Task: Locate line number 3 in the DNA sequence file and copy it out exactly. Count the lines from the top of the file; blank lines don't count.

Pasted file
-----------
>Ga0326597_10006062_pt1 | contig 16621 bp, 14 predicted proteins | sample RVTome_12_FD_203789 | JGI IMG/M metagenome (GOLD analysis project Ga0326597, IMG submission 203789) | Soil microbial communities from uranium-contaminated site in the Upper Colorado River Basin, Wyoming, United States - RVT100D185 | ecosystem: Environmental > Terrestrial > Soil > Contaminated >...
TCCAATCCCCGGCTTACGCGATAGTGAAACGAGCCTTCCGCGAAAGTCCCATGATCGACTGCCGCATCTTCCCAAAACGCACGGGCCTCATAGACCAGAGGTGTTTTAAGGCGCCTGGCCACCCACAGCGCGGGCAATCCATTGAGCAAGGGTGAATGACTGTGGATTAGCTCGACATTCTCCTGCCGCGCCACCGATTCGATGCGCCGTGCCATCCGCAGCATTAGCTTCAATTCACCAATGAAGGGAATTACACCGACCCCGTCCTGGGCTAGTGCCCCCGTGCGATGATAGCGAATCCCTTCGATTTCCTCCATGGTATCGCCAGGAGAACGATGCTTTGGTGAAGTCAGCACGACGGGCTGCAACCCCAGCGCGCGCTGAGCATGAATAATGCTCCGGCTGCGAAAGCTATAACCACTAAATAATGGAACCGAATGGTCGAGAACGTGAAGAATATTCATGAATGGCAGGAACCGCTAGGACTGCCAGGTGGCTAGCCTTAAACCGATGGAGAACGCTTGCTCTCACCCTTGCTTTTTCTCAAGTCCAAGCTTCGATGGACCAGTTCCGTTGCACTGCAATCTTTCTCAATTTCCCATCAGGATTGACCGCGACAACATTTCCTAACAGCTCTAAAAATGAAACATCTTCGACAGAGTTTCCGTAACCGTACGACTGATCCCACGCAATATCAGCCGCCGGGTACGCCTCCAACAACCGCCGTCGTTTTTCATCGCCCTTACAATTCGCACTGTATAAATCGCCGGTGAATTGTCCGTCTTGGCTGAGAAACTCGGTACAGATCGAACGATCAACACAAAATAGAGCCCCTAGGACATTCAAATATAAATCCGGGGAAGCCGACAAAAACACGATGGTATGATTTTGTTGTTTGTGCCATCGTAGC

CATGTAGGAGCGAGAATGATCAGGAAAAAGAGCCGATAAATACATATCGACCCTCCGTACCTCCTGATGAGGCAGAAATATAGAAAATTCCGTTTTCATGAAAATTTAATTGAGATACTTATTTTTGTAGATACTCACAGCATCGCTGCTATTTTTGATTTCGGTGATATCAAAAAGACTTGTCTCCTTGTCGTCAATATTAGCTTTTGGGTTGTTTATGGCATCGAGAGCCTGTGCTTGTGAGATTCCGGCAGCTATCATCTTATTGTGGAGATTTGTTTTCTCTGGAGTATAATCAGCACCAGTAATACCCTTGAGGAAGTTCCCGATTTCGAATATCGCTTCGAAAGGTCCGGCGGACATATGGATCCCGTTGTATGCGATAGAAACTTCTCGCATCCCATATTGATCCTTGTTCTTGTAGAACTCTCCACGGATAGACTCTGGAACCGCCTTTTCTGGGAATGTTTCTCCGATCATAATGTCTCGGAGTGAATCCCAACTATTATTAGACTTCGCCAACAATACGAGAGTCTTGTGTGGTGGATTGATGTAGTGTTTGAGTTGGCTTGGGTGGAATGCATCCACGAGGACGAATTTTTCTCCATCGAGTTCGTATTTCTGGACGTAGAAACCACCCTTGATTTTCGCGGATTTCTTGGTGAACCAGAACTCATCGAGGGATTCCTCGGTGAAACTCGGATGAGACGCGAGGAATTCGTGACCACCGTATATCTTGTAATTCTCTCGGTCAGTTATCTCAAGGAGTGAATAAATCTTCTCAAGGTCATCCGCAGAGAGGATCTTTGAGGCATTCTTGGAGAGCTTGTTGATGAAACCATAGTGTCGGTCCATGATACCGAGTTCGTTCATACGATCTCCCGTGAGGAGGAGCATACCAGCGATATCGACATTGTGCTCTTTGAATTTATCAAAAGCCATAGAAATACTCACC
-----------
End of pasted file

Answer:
CATGTAGGAGCGAGAATGATCAGGAAAAAGAGCCGATAAATACATATCGACCCTCCGTACCTCCTGATGAGGCAGAAATATAGAAAATTCCGTTTTCATGAAAATTTAATTGAGATACTTATTTTTGTAGATACTCACAGCATCGCTGCTATTTTTGATTTCGGTGATATCAAAAAGACTTGTCTCCTTGTCGTCAATATTAGCTTTTGGGTTGTTTATGGCATCGAGAGCCTGTGCTTGTGAGATTCCGGCAGCTATCATCTTATTGTGGAGATTTGTTTTCTCTGGAGTATAATCAGCACCAGTAATACCCTTGAGGAAGTTCCCGATTTCGAATATCGCTTCGAAAGGTCCGGCGGACATATGGATCCCGTTGTATGCGATAGAAACTTCTCGCATCCCATATTGATCCTTGTTCTTGTAGAACTCTCCACGGATAGACTCTGGAACCGCCTTTTCTGGGAATGTTTCTCCGATCATAATGTCTCGGAGTGAATCCCAACTATTATTAGACTTCGCCAACAATACGAGAGTCTTGTGTGGTGGATTGATGTAGTGTTTGAGTTGGCTTGGGTGGAATGCATCCACGAGGACGAATTTTTCTCCATCGAGTTCGTATTTCTGGACGTAGAAACCACCCTTGATTTTCGCGGATTTCTTGGTGAACCAGAACTCATCGAGGGATTCCTCGGTGAAACTCGGATGAGACGCGAGGAATTCGTGACCACCGTATATCTTGTAATTCTCTCGGTCAGTTATCTCAAGGAGTGAATAAATCTTCTCAAGGTCATCCGCAGAGAGGATCTTTGAGGCATTCTTGGAGAGCTTGTTGATGAAACCATAGTGTCGGTCCATGATACCGAGTTCGTTCATACGATCTCCCGTGAGGAGGAGCATACCAGCGATATCGACATTGTGCTCTTTGAATTTATCAAAAGCCATAGAAATACTCACC